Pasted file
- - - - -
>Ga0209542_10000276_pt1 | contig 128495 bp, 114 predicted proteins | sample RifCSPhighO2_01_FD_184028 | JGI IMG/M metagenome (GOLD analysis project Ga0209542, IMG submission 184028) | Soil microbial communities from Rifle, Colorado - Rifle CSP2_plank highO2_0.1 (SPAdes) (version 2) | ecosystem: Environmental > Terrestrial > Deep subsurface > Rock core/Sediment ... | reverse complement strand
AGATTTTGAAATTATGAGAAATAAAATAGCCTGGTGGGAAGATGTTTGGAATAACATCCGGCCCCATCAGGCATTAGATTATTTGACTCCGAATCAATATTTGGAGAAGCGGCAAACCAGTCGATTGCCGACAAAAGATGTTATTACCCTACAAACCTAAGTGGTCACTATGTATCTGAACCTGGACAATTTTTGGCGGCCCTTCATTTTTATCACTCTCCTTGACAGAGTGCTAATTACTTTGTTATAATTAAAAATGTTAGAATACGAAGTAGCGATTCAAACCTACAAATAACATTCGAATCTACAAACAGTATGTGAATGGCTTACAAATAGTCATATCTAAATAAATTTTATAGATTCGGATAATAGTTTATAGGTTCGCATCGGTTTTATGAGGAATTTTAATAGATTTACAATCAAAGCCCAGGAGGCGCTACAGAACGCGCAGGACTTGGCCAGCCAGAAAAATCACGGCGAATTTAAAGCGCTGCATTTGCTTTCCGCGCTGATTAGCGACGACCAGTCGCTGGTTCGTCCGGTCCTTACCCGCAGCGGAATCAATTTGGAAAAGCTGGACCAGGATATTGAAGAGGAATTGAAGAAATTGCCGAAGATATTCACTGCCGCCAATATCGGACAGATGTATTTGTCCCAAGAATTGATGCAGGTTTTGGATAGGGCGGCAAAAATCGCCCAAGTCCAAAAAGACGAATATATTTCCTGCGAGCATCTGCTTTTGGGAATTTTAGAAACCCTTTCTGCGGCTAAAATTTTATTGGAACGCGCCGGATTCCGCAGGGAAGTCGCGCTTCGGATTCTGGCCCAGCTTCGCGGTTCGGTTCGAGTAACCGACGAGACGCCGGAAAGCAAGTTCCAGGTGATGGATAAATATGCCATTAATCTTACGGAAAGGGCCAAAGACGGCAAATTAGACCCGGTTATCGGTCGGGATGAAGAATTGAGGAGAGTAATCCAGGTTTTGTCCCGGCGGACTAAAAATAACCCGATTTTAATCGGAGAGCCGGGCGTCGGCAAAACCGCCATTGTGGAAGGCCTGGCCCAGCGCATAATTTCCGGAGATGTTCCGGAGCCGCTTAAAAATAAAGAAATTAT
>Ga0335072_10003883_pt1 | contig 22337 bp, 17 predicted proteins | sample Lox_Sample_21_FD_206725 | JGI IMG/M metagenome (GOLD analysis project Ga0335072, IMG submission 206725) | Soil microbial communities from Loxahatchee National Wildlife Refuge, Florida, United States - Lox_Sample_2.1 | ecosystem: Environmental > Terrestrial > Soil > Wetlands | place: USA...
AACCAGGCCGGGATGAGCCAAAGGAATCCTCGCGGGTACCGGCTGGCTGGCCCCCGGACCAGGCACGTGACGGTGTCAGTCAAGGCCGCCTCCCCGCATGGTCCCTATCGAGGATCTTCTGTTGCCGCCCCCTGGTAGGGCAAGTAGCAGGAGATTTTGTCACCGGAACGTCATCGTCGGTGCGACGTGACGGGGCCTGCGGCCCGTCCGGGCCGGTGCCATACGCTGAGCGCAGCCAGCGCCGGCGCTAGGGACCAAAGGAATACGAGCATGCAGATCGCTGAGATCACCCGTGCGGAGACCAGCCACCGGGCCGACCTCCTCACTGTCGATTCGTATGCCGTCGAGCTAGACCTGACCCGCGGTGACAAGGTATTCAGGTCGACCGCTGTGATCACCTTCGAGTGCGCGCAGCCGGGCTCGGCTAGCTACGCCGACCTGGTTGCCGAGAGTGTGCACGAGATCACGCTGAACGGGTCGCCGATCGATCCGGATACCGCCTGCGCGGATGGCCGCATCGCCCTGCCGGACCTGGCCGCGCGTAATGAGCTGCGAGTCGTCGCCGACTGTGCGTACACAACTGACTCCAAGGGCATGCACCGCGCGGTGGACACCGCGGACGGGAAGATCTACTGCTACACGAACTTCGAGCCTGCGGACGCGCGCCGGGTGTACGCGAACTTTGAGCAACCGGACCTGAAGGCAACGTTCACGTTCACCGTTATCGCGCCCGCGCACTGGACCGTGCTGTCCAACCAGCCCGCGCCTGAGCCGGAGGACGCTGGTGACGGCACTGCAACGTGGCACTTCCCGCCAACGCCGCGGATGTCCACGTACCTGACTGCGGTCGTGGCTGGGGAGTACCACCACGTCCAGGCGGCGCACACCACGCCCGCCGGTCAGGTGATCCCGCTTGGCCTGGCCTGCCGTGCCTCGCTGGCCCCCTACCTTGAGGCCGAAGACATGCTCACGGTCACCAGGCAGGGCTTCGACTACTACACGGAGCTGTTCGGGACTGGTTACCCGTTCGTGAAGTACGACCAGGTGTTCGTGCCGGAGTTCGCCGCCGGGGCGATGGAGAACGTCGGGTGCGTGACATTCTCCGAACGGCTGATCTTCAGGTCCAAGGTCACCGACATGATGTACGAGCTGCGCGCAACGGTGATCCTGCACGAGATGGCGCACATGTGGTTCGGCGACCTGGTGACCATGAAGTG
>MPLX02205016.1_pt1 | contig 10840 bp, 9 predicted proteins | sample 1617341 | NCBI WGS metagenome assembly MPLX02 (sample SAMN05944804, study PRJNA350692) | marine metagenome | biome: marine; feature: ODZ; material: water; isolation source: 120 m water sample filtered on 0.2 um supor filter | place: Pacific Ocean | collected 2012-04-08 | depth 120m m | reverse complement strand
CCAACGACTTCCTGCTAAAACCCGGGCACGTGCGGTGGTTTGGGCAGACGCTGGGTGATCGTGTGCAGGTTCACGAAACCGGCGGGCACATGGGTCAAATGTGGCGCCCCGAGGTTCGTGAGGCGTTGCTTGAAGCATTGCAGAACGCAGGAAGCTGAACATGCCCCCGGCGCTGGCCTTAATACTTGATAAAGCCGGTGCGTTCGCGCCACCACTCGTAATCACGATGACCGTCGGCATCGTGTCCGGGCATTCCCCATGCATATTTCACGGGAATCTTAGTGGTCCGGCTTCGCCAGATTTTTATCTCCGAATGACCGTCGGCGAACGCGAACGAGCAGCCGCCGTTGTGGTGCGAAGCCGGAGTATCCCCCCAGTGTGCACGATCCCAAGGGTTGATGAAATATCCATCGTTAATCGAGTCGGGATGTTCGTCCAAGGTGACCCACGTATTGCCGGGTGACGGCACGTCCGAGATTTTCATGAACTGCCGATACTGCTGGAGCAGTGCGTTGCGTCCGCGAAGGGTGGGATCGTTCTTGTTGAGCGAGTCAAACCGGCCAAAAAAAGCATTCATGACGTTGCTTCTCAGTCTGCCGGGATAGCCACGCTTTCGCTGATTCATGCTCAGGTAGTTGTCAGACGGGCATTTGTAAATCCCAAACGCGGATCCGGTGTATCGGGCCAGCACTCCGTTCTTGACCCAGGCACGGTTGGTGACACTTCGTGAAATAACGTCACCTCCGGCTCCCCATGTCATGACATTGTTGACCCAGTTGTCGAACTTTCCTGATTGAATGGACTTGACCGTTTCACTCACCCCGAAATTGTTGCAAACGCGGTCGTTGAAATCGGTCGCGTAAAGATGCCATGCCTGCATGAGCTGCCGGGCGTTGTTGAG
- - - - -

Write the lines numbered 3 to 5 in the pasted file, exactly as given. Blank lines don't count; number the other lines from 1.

>Ga0335072_10003883_pt1 | contig 22337 bp, 17 predicted proteins | sample Lox_Sample_21_FD_206725 | JGI IMG/M metagenome (GOLD analysis project Ga0335072, IMG submission 206725) | Soil microbial communities from Loxahatchee National Wildlife Refuge, Florida, United States - Lox_Sample_2.1 | ecosystem: Environmental > Terrestrial > Soil > Wetlands | place: USA...
AACCAGGCCGGGATGAGCCAAAGGAATCCTCGCGGGTACCGGCTGGCTGGCCCCCGGACCAGGCACGTGACGGTGTCAGTCAAGGCCGCCTCCCCGCATGGTCCCTATCGAGGATCTTCTGTTGCCGCCCCCTGGTAGGGCAAGTAGCAGGAGATTTTGTCACCGGAACGTCATCGTCGGTGCGACGTGACGGGGCCTGCGGCCCGTCCGGGCCGGTGCCATACGCTGAGCGCAGCCAGCGCCGGCGCTAGGGACCAAAGGAATACGAGCATGCAGATCGCTGAGATCACCCGTGCGGAGACCAGCCACCGGGCCGACCTCCTCACTGTCGATTCGTATGCCGTCGAGCTAGACCTGACCCGCGGTGACAAGGTATTCAGGTCGACCGCTGTGATCACCTTCGAGTGCGCGCAGCCGGGCTCGGCTAGCTACGCCGACCTGGTTGCCGAGAGTGTGCACGAGATCACGCTGAACGGGTCGCCGATCGATCCGGATACCGCCTGCGCGGATGGCCGCATCGCCCTGCCGGACCTGGCCGCGCGTAATGAGCTGCGAGTCGTCGCCGACTGTGCGTACACAACTGACTCCAAGGGCATGCACCGCGCGGTGGACACCGCGGACGGGAAGATCTACTGCTACACGAACTTCGAGCCTGCGGACGCGCGCCGGGTGTACGCGAACTTTGAGCAACCGGACCTGAAGGCAACGTTCACGTTCACCGTTATCGCGCCCGCGCACTGGACCGTGCTGTCCAACCAGCCCGCGCCTGAGCCGGAGGACGCTGGTGACGGCACTGCAACGTGGCACTTCCCGCCAACGCCGCGGATGTCCACGTACCTGACTGCGGTCGTGGCTGGGGAGTACCACCACGTCCAGGCGGCGCACACCACGCCCGCCGGTCAGGTGATCCCGCTTGGCCTGGCCTGCCGTGCCTCGCTGGCCCCCTACCTTGAGGCCGAAGACATGCTCACGGTCACCAGGCAGGGCTTCGACTACTACACGGAGCTGTTCGGGACTGGTTACCCGTTCGTGAAGTACGACCAGGTGTTCGTGCCGGAGTTCGCCGCCGGGGCGATGGAGAACGTCGGGTGCGTGACATTCTCCGAACGGCTGATCTTCAGGTCCAAGGTCACCGACATGATGTACGAGCTGCGCGCAACGGTGATCCTGCACGAGATGGCGCACATGTGGTTCGGCGACCTGGTGACCATGAAGTG
>MPLX02205016.1_pt1 | contig 10840 bp, 9 predicted proteins | sample 1617341 | NCBI WGS metagenome assembly MPLX02 (sample SAMN05944804, study PRJNA350692) | marine metagenome | biome: marine; feature: ODZ; material: water; isolation source: 120 m water sample filtered on 0.2 um supor filter | place: Pacific Ocean | collected 2012-04-08 | depth 120m m | reverse complement strand